The Stirling Castle Wood Recording Project was designed as a trial to compare and evaluate traditional and innovative recording techniques for waterlogged wood. Stirling Castle was a post-medieval ship, built in 1699 and lost during the great storm of 1703 on the Goodwin Sands, off Kent, Great Britain (Ensor 2004). Recovery of the wreck was undertaken in 2006 by Wessex Archaeology, on behalf of English Heritage. A small piece of waterlogged wood from the wreck (most likely a barrel fragment) was provided to researchers at English Heritage and the University of Southampton for analysis and recording. This included traditional recording techniques such as photography, illustration, x-radiography, silicone rubber moulds – as well as innovative recording techniques such as laser scanning and Polynomial Texture Mapping (PTM).
The purpose of the project was to compare the various recording methods using a variety of parameters and criteria, including the amount of skill needed, the accuracy of the output, the ease of using the data, and the time required.
The following techniques were used to record the waterlogged artefact:
- Hand Drawing
- Silicone Mould and Cast
- Laser Scan
The easiest and fastest way to capture the general shape of an object is by sketch. This is commonly done on site when the first record of a timber is created, normally on a wood record sheet. Annotating the sketch gives the added benefit of marking damage, tool marks or dimensions.
A reasonably detailed and accurate record is obtained when creating a hand drawing at scale 1:1. This is commonly done before any conservation treatment is attempted to keep a record of the pre-conservation dimensions. A hand drawing also allows putting emphasis on details that are difficult to illustrate with a photograph.
An accurate depiction of a timber can be achieved with an illustration at scale 1:1. Drawing of timbers before conservation is a common method to record dimensions and the position of natural features (eg. grain), working marks (eg. tool marks, constructional features) and areas of damage (eg. abrasion, wood borer damage).
A quick record of a timber can be obtained by a photograph. Digital photography is now widely available and commonly used. Fine surface details are difficult to capture on wet, dark timbers and good lighting and some experience and patience are necessary.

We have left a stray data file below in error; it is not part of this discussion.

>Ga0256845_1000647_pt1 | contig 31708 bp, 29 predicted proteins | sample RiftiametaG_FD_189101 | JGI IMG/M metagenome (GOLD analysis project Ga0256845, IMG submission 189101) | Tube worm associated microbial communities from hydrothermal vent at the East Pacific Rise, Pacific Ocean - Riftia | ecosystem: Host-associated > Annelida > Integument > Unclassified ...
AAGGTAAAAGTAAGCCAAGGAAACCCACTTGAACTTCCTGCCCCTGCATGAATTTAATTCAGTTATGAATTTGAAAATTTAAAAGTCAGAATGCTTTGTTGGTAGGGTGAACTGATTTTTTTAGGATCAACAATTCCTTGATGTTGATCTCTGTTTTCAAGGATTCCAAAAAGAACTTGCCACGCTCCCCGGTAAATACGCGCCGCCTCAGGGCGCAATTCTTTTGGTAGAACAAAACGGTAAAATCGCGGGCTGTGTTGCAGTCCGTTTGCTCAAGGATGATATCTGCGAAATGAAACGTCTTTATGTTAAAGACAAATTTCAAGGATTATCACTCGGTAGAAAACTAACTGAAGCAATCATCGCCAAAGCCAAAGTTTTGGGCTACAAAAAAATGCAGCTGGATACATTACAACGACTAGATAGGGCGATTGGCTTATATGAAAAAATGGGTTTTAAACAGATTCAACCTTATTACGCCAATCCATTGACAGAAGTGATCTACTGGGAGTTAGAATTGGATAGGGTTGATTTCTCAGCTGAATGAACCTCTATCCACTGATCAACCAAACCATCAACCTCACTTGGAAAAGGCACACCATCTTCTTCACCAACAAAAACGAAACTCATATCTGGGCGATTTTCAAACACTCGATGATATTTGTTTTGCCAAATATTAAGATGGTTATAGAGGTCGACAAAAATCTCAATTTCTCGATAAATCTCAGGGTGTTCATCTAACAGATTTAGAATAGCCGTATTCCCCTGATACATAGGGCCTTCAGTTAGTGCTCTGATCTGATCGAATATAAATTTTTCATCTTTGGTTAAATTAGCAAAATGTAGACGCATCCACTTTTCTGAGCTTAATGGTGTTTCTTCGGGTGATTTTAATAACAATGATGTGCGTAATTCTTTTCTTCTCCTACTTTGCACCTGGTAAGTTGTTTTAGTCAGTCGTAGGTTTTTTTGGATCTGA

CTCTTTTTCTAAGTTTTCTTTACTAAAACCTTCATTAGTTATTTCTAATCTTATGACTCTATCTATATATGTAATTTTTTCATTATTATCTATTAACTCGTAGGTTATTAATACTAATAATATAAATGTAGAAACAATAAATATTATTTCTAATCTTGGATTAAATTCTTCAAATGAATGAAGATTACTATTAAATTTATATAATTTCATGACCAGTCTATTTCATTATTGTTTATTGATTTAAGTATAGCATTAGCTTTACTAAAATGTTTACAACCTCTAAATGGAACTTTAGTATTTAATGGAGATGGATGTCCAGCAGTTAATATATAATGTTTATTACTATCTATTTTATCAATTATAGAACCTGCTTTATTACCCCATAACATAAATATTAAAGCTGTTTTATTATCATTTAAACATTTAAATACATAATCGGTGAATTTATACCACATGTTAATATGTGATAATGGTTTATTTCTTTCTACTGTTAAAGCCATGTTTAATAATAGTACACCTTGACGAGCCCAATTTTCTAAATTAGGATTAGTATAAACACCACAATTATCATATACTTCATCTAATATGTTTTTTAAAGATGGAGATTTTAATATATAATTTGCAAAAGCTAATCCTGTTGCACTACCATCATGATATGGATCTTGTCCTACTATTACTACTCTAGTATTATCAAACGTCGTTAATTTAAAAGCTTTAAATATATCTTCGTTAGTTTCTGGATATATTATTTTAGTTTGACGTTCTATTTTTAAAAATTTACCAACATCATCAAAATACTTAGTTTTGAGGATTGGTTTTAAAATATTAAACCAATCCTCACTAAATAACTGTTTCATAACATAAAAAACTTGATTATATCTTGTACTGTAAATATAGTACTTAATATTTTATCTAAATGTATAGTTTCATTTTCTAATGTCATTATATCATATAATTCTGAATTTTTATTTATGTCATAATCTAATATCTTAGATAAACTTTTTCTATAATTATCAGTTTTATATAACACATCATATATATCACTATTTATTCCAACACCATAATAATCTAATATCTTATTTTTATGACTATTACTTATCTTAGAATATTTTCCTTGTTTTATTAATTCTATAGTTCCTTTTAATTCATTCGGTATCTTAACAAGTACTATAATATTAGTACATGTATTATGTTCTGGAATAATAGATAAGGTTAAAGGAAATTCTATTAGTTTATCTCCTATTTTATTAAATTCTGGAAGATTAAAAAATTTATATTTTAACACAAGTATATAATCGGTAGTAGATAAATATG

This visualisation technique is not commonly used for organic materials, although it is becoming more recognised (O’Connor and Brooks 1007). When Earwood notes that some constructional details such as dowels can only be observed if wooden vessels are being dismantled (2993, 175), no consideration was given to non-destructive investigative techniques such as x-radiography. In this study x-radiography was used to examine one of the wooden dowels inside the head piece.
This well established technique accurately captures surface features and allows for close examination without needing the object or for reproduction in form of casts. The silicone rubber mould captures shape, size and direction of surface features in a reversed “negative” way. A “positive” can be obtained by casting a replica using plaster of Paris or resins. Surface details on the mould or on the cast can be viewed without any aid or examined closely under the microscope or Scanning Electron Microscope without having to handle the original artifact. Often photography is used in combination with this technique which is ideally suited for a comparison of tool marks on different artefacts.
Laser scanning or non-contact digitising is becoming an increasingly common tool for conservation recording and analysis. The value of such techniques for cultural heritage visualization was recognised almost as soon as the technology was developed. All instrument settings were set to the highest possible capture quality for this study.
Polynomial Texture Mapping (PTM) was invented by Hewlett Packard Labs in 2000 (Malbender et al 2000). This technique employs a fixed position digital SLR camera and records multiple frames with varying light source directions. These frames are then compiled into a 3D model that enables interactive movement of a ‘virtual’ light across the object—thus allowing researchers to detect surface details otherwise difficult to detect and study.
Surface comparison of pre and post-conservation wood
The project also evaluated the quality of surface detail evident in pre and post-conservation wood. To determine this, the barrel fragment from the Stirling Castle was recorded (using high-accuracy techniques such as silicone rubber moulds, laser scanning, and Polynomial Texture Mapping) before and after conservation. The data was then compared, revealing significant changes in the wood’s surface detail through the treatment process, thus highlighting the benefits of recording waterlogged wood prior to conservation.
The published paper is available on the English Heritage website
- Angela Karsten (English Heritage)
- Graeme Earl